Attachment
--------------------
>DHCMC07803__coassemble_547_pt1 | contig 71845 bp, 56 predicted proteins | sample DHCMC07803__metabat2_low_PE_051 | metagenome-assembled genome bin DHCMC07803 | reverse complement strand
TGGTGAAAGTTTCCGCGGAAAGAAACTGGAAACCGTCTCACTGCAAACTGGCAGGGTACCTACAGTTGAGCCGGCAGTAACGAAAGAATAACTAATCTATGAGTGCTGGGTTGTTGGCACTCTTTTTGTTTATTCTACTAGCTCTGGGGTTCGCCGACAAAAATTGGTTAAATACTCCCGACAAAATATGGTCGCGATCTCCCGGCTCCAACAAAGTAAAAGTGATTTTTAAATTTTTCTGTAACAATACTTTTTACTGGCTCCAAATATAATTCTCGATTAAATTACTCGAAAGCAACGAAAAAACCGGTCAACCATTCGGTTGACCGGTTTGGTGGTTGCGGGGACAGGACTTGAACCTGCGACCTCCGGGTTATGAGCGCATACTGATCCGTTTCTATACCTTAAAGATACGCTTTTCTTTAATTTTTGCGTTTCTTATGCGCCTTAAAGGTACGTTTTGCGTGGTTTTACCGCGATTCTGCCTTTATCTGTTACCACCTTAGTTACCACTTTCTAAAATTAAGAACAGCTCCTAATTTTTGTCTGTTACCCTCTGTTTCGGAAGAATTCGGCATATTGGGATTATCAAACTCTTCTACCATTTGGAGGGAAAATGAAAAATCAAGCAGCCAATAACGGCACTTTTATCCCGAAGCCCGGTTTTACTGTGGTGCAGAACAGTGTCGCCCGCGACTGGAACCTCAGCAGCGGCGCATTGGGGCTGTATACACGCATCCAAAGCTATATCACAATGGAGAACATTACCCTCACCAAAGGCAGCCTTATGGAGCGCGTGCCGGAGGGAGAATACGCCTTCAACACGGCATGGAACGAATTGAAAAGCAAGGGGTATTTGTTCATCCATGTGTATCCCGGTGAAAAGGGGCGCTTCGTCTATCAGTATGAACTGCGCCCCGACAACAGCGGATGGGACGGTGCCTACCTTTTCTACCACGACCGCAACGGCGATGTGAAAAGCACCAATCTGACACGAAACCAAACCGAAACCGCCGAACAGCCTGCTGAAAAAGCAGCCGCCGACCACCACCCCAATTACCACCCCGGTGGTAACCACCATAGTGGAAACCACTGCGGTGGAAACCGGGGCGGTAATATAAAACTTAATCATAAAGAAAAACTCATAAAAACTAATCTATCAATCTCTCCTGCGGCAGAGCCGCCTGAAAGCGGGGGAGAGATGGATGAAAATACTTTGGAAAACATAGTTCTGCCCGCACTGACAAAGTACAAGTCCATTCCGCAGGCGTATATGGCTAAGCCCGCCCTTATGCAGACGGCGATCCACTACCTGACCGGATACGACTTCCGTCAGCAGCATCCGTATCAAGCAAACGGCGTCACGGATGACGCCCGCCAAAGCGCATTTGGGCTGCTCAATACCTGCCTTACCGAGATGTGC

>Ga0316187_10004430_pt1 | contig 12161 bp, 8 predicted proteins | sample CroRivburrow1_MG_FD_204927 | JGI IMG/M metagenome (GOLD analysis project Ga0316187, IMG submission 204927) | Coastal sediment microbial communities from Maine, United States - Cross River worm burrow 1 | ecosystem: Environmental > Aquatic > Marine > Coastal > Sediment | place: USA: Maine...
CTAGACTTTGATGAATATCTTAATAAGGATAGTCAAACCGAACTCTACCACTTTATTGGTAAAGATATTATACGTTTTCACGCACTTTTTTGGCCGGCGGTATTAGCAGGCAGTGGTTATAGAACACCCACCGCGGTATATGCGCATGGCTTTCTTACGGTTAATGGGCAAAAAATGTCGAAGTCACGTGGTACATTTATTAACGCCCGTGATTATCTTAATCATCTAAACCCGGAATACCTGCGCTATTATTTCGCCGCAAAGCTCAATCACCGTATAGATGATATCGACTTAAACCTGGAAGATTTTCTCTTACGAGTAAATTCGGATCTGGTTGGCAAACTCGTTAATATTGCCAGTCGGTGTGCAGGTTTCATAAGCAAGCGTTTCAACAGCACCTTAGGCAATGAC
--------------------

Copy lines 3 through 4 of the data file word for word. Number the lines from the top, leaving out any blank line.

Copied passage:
>Ga0316187_10004430_pt1 | contig 12161 bp, 8 predicted proteins | sample CroRivburrow1_MG_FD_204927 | JGI IMG/M metagenome (GOLD analysis project Ga0316187, IMG submission 204927) | Coastal sediment microbial communities from Maine, United States - Cross River worm burrow 1 | ecosystem: Environmental > Aquatic > Marine > Coastal > Sediment | place: USA: Maine...
CTAGACTTTGATGAATATCTTAATAAGGATAGTCAAACCGAACTCTACCACTTTATTGGTAAAGATATTATACGTTTTCACGCACTTTTTTGGCCGGCGGTATTAGCAGGCAGTGGTTATAGAACACCCACCGCGGTATATGCGCATGGCTTTCTTACGGTTAATGGGCAAAAAATGTCGAAGTCACGTGGTACATTTATTAACGCCCGTGATTATCTTAATCATCTAAACCCGGAATACCTGCGCTATTATTTCGCCGCAAAGCTCAATCACCGTATAGATGATATCGACTTAAACCTGGAAGATTTTCTCTTACGAGTAAATTCGGATCTGGTTGGCAAACTCGTTAATATTGCCAGTCGGTGTGCAGGTTTCATAAGCAAGCGTTTCAACAGCACCTTAGGCAATGAC